The Fast Decline of HEY World

Before deciding to come back to primarily posting on my own blog only, I’d been enjoying using HEY World. Something I was interested in seeing was what the usage of that looked like over time. Since I’ve been learning Ruby, this seemed like a great thing to write a script for and find out.

The first thing I needed, however, was a list of blogs. To do that I created a for links on Twitter, used Proxyman to get the responses.

I did a bunch of scrolling back in time to when HEY World first came out, copied the responses, and then wrote a script to grab all of the usernames of the blogs that were being linked to. I ended up with a list of about 523 unique blogs that had posted a link to Twitter at least once. Seemed like a pretty good sample to me. I was actually a little surprised there were that many to begin with.

I then wrote my other Ruby script to pull the feed of every HEY World blog I had, add up the global posts per day, and save them to a hash. Once that was done, I outputted it as CSV so I could see it in Numbers.

Screen Shot 2021 05 04 at 12 50 14 PM

HEY World became publicly available on March 4th, 2021. On that day there were 212 posts, the next it was 194. Lots of them are just people trying it out to see what it is and then never posting again. There’s a lot of blogs that have 1-2 posts, which seems expected. After the first couple of days it trails off pretty quickly and within ten days or so it’s in the 20-30 posts a day range.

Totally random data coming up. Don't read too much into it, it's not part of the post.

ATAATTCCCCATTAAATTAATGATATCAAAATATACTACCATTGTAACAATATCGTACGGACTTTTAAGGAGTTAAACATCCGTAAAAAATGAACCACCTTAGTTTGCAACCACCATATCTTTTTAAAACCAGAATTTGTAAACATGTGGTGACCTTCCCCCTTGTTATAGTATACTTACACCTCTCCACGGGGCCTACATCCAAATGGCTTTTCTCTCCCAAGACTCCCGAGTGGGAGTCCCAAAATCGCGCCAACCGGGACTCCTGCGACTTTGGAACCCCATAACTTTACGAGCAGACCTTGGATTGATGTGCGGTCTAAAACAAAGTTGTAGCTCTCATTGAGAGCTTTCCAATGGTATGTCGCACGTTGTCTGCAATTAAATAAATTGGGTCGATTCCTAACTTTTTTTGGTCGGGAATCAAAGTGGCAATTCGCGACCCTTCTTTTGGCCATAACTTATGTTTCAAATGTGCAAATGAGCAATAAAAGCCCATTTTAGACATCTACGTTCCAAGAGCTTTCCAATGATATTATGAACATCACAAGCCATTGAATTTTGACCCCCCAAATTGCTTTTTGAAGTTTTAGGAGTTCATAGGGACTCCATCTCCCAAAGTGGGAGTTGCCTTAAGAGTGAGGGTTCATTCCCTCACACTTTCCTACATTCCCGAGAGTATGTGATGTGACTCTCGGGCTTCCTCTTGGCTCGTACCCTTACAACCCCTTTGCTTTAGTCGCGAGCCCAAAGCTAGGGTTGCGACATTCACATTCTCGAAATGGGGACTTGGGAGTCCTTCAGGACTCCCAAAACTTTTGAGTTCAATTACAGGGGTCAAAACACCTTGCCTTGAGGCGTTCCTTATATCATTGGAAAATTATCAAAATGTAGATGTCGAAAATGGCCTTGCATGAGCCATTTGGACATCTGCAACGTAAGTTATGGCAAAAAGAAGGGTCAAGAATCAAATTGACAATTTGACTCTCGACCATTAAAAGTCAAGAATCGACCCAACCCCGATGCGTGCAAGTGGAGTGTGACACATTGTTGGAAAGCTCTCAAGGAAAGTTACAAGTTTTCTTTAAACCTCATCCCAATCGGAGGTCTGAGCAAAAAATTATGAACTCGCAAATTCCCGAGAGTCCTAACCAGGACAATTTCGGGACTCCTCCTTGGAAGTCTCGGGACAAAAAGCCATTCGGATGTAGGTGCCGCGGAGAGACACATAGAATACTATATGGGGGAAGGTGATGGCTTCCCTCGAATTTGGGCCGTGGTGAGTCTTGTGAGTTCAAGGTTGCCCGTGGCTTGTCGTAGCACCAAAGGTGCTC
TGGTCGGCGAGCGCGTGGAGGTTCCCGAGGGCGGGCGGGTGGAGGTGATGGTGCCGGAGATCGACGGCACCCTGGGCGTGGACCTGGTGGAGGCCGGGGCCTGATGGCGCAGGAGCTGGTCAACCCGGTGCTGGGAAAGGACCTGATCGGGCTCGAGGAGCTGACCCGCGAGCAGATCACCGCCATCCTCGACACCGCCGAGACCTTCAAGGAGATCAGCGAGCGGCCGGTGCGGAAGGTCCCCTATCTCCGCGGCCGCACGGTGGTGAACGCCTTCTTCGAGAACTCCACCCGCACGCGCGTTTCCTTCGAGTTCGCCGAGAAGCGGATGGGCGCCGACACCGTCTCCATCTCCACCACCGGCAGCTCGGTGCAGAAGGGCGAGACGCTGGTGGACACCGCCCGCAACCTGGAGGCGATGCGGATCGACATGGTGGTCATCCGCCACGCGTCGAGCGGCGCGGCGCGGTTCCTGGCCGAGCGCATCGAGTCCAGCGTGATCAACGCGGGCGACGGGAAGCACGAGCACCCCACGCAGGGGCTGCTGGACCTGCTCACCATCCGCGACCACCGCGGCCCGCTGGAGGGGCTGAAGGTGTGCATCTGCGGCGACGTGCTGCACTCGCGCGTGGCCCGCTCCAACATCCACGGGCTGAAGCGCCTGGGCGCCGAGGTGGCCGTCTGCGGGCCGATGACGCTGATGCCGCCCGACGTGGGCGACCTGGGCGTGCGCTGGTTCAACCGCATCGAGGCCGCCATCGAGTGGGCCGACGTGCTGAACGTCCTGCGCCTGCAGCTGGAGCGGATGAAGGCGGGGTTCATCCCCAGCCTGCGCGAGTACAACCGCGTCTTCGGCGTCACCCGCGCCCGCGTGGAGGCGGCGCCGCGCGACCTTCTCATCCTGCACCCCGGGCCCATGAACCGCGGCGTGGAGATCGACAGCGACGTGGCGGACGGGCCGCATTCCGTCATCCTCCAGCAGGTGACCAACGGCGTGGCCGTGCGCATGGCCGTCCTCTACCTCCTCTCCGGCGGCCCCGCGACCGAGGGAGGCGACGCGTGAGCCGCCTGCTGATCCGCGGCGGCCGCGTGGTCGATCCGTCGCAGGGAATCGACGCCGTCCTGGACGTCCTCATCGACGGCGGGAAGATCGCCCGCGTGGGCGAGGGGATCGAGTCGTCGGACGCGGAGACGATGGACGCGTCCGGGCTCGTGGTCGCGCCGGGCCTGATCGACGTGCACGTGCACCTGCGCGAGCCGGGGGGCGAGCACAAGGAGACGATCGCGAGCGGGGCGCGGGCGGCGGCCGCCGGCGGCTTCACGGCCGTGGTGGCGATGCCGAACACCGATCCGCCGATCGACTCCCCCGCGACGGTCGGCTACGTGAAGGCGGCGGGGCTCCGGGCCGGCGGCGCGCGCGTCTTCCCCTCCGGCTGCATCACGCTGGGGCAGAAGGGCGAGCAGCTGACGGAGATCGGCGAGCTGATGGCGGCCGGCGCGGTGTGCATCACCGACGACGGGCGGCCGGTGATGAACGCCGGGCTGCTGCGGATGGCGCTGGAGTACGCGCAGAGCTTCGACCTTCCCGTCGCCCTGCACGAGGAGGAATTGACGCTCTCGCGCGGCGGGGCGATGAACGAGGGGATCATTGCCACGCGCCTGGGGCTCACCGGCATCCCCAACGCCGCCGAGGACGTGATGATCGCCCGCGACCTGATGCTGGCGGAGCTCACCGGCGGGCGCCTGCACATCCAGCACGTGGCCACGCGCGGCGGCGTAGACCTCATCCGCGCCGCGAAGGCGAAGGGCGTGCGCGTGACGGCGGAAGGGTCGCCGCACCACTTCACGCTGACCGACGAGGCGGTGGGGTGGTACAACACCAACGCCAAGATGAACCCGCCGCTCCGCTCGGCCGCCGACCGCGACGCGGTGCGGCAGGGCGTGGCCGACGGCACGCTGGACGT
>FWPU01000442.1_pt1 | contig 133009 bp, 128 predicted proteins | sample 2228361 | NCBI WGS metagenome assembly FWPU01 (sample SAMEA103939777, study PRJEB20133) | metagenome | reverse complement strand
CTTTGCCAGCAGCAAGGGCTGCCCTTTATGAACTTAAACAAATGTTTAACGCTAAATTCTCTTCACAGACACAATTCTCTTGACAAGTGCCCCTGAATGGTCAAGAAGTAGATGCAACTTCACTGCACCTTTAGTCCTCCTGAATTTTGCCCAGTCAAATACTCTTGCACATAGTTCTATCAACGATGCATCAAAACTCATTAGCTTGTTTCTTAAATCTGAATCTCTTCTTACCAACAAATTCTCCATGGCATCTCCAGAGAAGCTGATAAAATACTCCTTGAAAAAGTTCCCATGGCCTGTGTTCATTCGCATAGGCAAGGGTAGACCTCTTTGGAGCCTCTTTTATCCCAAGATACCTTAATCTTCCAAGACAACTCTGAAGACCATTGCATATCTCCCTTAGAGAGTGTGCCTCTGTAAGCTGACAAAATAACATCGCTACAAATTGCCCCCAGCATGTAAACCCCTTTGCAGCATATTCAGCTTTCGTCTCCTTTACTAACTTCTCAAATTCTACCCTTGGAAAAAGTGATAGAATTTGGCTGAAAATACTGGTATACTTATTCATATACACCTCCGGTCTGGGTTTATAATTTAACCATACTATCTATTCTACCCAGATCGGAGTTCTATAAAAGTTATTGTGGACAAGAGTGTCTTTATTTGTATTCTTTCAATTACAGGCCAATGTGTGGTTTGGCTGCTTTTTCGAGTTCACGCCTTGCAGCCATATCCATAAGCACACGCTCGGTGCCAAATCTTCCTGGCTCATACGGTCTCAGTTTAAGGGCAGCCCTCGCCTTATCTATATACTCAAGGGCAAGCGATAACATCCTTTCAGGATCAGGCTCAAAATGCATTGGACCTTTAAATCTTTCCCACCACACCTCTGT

Of course the reason this is interested is due to the controversy surrounding Basecamp, and what’s happened since then.

On April 27, 2021, the Verge posted their article Breaking Camp about what had gone down at the company. For a couple of days, the numbers stayed around the low to mid twenties, which seem about average.

The last four days, however, they’ve dipped into the 12-14 new posts a day range. It could be normal, since there’s other slow days, but my feeling is that the people who’d remained using it (like me) pretty much stopped as more and worse information has come out about what was going on at Basecamp.

Collin Donnell @collin